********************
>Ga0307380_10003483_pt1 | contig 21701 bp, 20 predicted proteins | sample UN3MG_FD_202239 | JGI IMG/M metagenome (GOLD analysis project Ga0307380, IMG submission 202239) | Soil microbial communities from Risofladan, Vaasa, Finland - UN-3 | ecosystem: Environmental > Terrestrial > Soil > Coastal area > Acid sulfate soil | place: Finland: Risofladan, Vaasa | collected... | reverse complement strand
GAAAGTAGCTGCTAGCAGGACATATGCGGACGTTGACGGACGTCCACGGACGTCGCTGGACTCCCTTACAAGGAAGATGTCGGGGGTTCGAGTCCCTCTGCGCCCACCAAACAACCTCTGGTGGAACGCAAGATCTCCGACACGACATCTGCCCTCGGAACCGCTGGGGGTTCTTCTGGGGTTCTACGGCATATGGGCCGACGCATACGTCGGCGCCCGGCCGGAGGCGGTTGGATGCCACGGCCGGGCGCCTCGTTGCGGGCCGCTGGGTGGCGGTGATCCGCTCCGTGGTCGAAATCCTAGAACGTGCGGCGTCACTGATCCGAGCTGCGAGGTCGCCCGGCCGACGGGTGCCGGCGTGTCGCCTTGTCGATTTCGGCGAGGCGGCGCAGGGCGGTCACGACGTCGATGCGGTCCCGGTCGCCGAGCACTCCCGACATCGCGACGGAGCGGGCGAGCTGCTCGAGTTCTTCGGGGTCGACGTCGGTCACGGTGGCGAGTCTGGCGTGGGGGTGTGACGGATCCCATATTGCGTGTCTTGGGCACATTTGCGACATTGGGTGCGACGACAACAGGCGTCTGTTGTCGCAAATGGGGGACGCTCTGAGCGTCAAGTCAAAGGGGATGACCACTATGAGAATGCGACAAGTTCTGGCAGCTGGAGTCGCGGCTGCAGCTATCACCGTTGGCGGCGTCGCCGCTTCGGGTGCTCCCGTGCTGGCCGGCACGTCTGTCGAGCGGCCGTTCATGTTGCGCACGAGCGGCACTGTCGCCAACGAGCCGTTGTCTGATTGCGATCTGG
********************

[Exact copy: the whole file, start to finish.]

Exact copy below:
>Ga0307380_10003483_pt1 | contig 21701 bp, 20 predicted proteins | sample UN3MG_FD_202239 | JGI IMG/M metagenome (GOLD analysis project Ga0307380, IMG submission 202239) | Soil microbial communities from Risofladan, Vaasa, Finland - UN-3 | ecosystem: Environmental > Terrestrial > Soil > Coastal area > Acid sulfate soil | place: Finland: Risofladan, Vaasa | collected... | reverse complement strand
GAAAGTAGCTGCTAGCAGGACATATGCGGACGTTGACGGACGTCCACGGACGTCGCTGGACTCCCTTACAAGGAAGATGTCGGGGGTTCGAGTCCCTCTGCGCCCACCAAACAACCTCTGGTGGAACGCAAGATCTCCGACACGACATCTGCCCTCGGAACCGCTGGGGGTTCTTCTGGGGTTCTACGGCATATGGGCCGACGCATACGTCGGCGCCCGGCCGGAGGCGGTTGGATGCCACGGCCGGGCGCCTCGTTGCGGGCCGCTGGGTGGCGGTGATCCGCTCCGTGGTCGAAATCCTAGAACGTGCGGCGTCACTGATCCGAGCTGCGAGGTCGCCCGGCCGACGGGTGCCGGCGTGTCGCCTTGTCGATTTCGGCGAGGCGGCGCAGGGCGGTCACGACGTCGATGCGGTCCCGGTCGCCGAGCACTCCCGACATCGCGACGGAGCGGGCGAGCTGCTCGAGTTCTTCGGGGTCGACGTCGGTCACGGTGGCGAGTCTGGCGTGGGGGTGTGACGGATCCCATATTGCGTGTCTTGGGCACATTTGCGACATTGGGTGCGACGACAACAGGCGTCTGTTGTCGCAAATGGGGGACGCTCTGAGCGTCAAGTCAAAGGGGATGACCACTATGAGAATGCGACAAGTTCTGGCAGCTGGAGTCGCGGCTGCAGCTATCACCGTTGGCGGCGTCGCCGCTTCGGGTGCTCCCGTGCTGGCCGGCACGTCTGTCGAGCGGCCGTTCATGTTGCGCACGAGCGGCACTGTCGCCAACGAGCCGTTGTCTGATTGCGATCTGG